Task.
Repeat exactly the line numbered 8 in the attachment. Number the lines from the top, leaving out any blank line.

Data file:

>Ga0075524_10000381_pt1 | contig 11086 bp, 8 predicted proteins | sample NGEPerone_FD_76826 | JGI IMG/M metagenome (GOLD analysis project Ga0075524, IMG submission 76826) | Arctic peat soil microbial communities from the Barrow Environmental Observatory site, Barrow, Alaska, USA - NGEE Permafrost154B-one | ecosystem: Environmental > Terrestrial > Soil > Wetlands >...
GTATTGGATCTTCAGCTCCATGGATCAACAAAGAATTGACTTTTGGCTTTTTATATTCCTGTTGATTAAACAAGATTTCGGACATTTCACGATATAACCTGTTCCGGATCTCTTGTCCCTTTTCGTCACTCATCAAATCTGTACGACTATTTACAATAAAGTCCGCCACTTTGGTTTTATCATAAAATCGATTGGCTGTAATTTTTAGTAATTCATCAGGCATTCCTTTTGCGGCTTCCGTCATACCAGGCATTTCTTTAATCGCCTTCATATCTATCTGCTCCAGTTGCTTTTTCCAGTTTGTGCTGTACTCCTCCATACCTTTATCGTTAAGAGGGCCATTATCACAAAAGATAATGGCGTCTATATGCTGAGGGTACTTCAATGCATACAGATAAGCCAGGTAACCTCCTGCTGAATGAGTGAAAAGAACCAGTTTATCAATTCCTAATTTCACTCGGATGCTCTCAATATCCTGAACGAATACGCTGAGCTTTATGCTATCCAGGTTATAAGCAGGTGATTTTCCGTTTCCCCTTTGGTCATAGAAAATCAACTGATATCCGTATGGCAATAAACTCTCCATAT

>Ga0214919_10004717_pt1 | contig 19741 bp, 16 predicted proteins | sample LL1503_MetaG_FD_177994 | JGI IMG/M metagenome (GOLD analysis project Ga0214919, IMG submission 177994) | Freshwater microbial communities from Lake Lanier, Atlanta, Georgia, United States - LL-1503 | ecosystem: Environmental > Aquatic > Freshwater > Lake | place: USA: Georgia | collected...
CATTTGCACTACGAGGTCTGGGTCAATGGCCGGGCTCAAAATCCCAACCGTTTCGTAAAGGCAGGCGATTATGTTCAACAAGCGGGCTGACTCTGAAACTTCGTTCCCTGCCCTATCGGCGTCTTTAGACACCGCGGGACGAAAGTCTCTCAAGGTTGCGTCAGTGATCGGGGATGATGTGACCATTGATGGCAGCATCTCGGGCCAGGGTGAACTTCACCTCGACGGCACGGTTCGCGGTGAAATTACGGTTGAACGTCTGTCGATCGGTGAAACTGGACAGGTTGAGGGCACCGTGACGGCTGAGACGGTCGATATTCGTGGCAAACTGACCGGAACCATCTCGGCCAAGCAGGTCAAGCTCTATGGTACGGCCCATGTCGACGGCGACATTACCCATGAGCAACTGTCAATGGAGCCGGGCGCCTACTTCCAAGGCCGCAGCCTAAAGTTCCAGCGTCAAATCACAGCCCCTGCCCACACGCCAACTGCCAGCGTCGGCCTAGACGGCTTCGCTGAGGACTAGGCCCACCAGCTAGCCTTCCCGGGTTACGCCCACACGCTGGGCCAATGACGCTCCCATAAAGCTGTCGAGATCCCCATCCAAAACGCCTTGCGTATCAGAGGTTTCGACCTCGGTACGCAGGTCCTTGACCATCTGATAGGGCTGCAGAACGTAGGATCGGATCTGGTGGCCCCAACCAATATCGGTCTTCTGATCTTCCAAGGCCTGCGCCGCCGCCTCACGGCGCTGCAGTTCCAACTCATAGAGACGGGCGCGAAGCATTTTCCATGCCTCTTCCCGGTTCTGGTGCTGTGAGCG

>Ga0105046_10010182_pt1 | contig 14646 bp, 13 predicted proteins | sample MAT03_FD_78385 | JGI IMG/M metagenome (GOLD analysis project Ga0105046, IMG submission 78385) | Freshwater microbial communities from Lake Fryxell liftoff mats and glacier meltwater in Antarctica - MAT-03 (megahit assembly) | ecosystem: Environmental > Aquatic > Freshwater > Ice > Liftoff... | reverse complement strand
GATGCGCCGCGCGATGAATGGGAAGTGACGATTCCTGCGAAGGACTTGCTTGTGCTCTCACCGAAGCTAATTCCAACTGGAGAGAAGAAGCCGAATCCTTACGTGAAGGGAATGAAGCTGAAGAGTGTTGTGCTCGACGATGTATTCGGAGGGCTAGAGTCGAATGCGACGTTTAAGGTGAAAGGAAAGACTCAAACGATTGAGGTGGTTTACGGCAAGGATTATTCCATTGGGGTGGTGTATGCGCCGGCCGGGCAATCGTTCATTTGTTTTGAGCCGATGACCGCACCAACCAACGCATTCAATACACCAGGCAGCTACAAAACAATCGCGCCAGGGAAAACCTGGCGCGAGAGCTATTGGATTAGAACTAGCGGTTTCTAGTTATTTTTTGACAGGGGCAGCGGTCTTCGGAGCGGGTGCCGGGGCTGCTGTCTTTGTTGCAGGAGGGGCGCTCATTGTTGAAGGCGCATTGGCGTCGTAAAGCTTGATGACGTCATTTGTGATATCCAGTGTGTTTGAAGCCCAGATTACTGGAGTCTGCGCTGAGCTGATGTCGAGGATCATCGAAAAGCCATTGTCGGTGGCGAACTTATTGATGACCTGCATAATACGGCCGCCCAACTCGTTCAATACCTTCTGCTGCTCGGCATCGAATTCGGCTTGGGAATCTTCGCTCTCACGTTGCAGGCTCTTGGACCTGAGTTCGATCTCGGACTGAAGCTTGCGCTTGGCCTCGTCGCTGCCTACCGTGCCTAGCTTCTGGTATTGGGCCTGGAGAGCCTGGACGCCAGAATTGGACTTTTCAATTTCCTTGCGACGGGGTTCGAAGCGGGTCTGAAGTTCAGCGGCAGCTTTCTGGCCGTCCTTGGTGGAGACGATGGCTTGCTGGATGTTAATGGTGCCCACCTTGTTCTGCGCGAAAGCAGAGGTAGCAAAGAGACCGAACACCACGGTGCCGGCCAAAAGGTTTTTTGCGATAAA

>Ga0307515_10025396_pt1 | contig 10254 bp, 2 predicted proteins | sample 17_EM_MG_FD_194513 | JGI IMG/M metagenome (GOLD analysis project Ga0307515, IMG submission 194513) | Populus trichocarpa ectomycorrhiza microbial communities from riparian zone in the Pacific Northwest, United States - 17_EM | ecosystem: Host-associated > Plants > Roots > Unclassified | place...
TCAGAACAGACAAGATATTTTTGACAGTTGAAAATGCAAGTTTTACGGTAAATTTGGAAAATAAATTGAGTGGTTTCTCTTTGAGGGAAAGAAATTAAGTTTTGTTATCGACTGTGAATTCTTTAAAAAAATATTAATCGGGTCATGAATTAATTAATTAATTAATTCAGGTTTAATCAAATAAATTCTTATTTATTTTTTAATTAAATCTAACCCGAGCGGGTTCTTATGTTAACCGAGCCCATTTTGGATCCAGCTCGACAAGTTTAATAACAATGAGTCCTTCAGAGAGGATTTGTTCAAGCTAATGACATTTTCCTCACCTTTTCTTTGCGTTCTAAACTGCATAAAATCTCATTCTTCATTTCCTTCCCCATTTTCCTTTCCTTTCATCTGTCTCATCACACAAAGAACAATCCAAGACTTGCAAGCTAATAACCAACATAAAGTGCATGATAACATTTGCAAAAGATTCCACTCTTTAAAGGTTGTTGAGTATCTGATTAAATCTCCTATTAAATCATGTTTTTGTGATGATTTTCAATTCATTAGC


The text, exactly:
TCAGAACAGACAAGATATTTTTGACAGTTGAAAATGCAAGTTTTACGGTAAATTTGGAAAATAAATTGAGTGGTTTCTCTTTGAGGGAAAGAAATTAAGTTTTGTTATCGACTGTGAATTCTTTAAAAAAATATTAATCGGGTCATGAATTAATTAATTAATTAATTCAGGTTTAATCAAATAAATTCTTATTTATTTTTTAATTAAATCTAACCCGAGCGGGTTCTTATGTTAACCGAGCCCATTTTGGATCCAGCTCGACAAGTTTAATAACAATGAGTCCTTCAGAGAGGATTTGTTCAAGCTAATGACATTTTCCTCACCTTTTCTTTGCGTTCTAAACTGCATAAAATCTCATTCTTCATTTCCTTCCCCATTTTCCTTTCCTTTCATCTGTCTCATCACACAAAGAACAATCCAAGACTTGCAAGCTAATAACCAACATAAAGTGCATGATAACATTTGCAAAAGATTCCACTCTTTAAAGGTTGTTGAGTATCTGATTAAATCTCCTATTAAATCATGTTTTTGTGATGATTTTCAATTCATTAGC